We, the undersigned, are concerned by the news that Ushaw College, including the seminary of St Cuthbert, is to close in June 2011, and that the ancillary activities, including the successful conference and tourism businesses, are to close at the earlier date of 31st December 2010. In expressing this concern, we are mindful that the extensive buildings, including the architecturally meritorious chapel dedicated to St Cuthbert, were paid for by earlier generations of Catholics, who, no doubt, expected their generosity to extend to future generations in perpetuity. We are also mindful of the immense contribution that Ushaw College has made in the past 200 years to the cultural, educational and religious history of the north of England, particularly as the alma mater of many thousands of Catholic priests.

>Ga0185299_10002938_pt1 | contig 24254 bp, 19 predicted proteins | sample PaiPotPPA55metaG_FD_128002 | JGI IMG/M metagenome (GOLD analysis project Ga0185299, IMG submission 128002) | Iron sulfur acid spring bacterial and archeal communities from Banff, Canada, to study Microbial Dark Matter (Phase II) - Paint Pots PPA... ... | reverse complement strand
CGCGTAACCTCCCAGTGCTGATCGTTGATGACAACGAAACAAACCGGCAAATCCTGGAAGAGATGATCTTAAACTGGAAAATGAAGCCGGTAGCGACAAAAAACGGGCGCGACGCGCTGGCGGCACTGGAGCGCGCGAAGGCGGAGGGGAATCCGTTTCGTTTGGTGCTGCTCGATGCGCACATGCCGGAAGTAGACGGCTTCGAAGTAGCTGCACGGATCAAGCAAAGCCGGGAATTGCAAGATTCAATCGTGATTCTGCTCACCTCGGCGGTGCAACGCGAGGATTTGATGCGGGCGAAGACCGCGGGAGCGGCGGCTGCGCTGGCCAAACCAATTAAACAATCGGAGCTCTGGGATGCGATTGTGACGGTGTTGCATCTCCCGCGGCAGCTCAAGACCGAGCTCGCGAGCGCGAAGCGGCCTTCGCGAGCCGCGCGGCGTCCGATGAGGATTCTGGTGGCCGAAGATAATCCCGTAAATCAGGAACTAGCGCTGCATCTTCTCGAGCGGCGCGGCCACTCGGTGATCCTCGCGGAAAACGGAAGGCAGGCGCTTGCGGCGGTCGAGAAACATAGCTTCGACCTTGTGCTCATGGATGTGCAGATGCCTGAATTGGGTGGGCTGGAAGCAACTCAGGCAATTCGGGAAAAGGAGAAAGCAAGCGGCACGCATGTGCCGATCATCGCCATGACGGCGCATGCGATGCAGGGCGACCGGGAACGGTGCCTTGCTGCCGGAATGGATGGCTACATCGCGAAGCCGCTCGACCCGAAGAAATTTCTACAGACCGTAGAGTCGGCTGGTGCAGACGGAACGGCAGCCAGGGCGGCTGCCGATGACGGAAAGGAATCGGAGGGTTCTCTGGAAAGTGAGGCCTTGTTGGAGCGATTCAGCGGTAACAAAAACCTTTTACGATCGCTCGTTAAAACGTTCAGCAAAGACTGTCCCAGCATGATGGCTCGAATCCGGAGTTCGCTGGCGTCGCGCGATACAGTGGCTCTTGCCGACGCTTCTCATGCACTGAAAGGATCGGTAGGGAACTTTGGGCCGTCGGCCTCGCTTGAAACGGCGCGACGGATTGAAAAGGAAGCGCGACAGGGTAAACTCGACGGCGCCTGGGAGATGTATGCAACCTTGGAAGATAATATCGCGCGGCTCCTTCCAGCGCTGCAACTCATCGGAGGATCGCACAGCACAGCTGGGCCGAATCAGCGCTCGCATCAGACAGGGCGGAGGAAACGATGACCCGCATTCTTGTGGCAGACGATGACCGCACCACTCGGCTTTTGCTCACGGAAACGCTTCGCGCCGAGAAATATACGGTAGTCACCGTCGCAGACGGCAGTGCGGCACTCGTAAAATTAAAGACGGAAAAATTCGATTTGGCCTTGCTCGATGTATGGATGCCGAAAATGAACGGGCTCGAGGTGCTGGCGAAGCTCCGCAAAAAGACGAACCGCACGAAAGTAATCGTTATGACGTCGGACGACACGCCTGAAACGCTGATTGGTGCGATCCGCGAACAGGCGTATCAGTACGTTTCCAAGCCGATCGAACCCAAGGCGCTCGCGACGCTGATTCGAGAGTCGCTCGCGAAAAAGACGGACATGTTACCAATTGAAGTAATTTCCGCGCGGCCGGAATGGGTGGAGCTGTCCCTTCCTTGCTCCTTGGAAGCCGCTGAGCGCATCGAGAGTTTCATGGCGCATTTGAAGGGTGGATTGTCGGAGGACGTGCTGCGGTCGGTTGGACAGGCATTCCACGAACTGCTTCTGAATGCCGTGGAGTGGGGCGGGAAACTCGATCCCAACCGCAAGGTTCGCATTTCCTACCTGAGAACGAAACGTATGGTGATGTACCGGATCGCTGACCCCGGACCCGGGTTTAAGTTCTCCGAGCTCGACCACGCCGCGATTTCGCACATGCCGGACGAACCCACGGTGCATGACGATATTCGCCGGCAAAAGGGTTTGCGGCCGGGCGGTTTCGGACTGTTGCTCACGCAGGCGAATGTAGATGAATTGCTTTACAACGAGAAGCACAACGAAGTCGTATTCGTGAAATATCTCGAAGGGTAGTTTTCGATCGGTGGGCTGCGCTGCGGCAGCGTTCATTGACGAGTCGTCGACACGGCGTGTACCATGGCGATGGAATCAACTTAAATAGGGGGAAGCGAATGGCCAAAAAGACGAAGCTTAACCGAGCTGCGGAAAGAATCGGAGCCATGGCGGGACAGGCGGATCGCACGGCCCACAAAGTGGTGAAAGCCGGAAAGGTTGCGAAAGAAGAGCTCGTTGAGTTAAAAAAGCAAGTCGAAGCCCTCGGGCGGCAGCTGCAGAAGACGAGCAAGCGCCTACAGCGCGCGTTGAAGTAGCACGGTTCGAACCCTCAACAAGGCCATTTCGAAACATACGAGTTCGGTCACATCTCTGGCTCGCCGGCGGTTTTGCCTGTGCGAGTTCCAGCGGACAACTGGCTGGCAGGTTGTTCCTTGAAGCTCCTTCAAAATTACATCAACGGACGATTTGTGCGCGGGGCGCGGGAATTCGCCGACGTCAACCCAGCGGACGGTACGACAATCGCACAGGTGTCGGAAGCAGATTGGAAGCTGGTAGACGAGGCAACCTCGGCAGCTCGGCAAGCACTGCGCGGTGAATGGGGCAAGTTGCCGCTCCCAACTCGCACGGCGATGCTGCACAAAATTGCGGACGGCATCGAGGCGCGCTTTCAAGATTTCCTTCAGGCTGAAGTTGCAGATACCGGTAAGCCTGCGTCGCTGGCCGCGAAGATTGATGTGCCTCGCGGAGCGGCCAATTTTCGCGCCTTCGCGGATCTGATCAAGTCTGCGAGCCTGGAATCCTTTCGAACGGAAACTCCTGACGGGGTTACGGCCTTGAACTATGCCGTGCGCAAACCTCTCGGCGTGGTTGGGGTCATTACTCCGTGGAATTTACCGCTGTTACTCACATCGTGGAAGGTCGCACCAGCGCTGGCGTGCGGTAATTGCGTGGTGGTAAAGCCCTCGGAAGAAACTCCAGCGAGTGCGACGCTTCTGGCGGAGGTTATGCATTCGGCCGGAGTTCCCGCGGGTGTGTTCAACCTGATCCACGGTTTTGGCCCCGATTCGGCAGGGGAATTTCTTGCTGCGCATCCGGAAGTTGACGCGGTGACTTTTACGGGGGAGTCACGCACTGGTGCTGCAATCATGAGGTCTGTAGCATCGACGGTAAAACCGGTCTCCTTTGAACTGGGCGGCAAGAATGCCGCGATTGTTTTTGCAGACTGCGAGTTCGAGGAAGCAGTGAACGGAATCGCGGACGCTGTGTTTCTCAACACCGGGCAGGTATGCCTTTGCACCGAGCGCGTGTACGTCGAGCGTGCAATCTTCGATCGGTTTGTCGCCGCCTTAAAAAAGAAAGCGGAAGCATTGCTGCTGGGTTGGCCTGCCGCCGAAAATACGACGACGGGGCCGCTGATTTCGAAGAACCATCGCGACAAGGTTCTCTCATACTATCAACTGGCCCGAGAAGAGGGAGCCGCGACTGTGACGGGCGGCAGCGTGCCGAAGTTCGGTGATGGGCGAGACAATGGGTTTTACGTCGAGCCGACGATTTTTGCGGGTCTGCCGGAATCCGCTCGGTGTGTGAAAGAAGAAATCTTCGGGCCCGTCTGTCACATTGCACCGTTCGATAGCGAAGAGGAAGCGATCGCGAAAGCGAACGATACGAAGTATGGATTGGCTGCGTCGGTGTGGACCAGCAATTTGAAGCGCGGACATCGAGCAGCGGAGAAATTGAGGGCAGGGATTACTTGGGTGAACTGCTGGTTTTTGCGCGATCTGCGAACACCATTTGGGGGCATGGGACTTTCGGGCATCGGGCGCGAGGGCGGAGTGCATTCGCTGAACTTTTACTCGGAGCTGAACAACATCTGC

In particular, we are concerned by the following:-
1. The absence of any consultation or discussion prior to the decision being made,
2. The prospect of St Cuthbert’s Chapel no longer being available for Catholic worship,
3. The apparent lack of consideration given to ways of securing a future for the college,
4. The loss of more than 60 jobs in an area where alternative employment is scarce.
In the light of these considerations, we urge that the trustees of Ushaw College forestall its closure until such time as:-
1. a proper study has been made of options that would enable it to continue to serve the Catholic population of northern England,
2. there has been the opportunity for the closure to be debated publicly.
Those interested in the petition may find it here: http://www.ipetitions.com/petition/ushaw/